• A quantitative comparison of the numeric safety performance metrics (finalised at completion of annual survey review).


The survey will provide data on culture based around several key areas proven to drive a good safety culture. These are:

  1. Senior leadership

  2. Front-line management

  3. Consultation (Worker participation in decision making)

  4. Training and professional development

  5. Tools and equipment

  6. Work methods

  7. Working on the ground safely


The research questions for both the survey and interview will be designed around the framework for understanding the development of organisational safety culture developed by Parker et al. (2006) and customised to fit in with the language style of your business. Our approach looks beyond basic beliefs, and delves into both concrete and abstract aspects of safety culture; the concrete, including systems and processes, while the abstract involves perceptions and beliefs of the workforce. Both these factors will impact on the safety culture and therefore should be viewed holistically when assessing organisational safety culture.


Quantitative studies by their very nature, limit the responses to a fixed set of variables, thereby providing simple data that can be easily analysed and presented. On its own however, quantitative data can leave gaps in knowledge or understanding and when considering something as complex as the psychology behind human behaviours and beliefs, this is even more true. Combining the survey instrument with in-depth interviews will allow more direct and probing questions to be answered. The qualitative survey results will help paint a picture of the safety culture and allows us to more fully understand the influencing factors, or the ‘why’ behind the current attitudes and beliefs.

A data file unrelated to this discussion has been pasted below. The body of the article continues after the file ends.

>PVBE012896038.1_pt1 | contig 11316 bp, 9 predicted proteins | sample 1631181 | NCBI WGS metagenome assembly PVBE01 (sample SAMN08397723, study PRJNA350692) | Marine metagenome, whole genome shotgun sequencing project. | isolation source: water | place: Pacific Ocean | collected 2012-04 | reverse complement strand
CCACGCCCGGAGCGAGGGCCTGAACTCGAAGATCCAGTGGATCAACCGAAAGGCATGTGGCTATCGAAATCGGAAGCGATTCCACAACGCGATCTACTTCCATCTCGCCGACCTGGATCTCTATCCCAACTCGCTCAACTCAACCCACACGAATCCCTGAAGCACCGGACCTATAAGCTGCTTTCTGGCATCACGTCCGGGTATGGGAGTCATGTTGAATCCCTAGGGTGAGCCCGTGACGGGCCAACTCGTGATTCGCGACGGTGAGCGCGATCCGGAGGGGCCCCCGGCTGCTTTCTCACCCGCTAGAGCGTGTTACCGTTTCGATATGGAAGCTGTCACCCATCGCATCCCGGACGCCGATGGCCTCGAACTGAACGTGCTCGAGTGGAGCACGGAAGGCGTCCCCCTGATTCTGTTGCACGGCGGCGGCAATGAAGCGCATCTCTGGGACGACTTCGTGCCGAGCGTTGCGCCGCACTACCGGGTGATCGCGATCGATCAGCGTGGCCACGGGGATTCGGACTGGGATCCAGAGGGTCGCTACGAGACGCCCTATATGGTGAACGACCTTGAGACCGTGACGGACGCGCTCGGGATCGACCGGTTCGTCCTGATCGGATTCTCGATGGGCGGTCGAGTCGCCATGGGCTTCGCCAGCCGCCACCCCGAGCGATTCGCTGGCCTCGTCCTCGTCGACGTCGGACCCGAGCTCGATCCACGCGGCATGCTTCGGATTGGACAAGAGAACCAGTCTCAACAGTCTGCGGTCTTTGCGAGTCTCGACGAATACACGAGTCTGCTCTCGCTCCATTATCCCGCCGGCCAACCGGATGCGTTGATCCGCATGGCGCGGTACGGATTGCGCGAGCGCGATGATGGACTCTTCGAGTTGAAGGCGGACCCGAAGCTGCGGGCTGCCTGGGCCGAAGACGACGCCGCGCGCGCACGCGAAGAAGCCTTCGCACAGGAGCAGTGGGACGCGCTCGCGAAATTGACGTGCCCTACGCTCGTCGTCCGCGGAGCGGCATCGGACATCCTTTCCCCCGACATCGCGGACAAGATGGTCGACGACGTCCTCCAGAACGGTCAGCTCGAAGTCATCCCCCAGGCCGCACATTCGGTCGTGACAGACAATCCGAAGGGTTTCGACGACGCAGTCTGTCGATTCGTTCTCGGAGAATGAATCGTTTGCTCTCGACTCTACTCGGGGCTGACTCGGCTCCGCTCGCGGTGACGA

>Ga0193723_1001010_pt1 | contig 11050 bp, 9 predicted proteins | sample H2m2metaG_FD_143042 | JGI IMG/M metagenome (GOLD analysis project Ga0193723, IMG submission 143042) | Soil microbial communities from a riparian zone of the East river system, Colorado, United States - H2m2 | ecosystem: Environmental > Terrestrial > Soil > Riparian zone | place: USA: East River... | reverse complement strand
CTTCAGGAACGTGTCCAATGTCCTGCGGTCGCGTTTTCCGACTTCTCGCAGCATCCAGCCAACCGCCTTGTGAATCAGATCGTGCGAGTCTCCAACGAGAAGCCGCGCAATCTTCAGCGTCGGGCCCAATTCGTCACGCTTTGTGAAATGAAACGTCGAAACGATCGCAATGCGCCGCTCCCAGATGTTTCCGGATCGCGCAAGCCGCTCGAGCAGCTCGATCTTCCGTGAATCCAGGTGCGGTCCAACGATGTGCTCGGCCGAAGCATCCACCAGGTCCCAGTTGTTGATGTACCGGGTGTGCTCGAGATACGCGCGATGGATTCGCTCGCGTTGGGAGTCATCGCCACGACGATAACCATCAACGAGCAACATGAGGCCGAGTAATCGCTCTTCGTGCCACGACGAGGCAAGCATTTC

Report and Actions


A detailed report of the findings will be provided at the conclusion of the survey. Data will be grouped and presented graphically for simplicity and ease of understanding. The safety culture survey and interview results will provide your business with a holistic snapshot of the culture within your organisation, including but not limited to:


  • Perceptions and beliefs around safety i.e. “We talk the talk, but do we walk the walk?”

  • Are the systems and processes we have in place actually making us safer?

  • Contrast between safety beliefs of frontline and office-based staff.

  • Suitability of tools and equipment for the task.

  • Suitability and quality of training workers at levels within the organisation.

  • Effectiveness of your contractor management processes.

  • Safety ‘vs’ productivity – Where do we really stand?

  • Communication of safety information effectiveness.

  • Fair and Just Culture – Are we recognising when things go well?


The survey will allow your employees to provide honest and open feedback that they may otherwise not feel comfortable to do. This feedback, specifically from frontline staff, will provide your leaders with an invaluable guide as to where attention needs to focus over the coming 12-18 months in order to continuously improve safety performance. It is recommended that the culture survey be re-administered in 12 months’ time to allow re-assessment of the effectiveness of newly implemented safety initiatives.

Please feel free to contact us here to discuss your Safety Culture needs.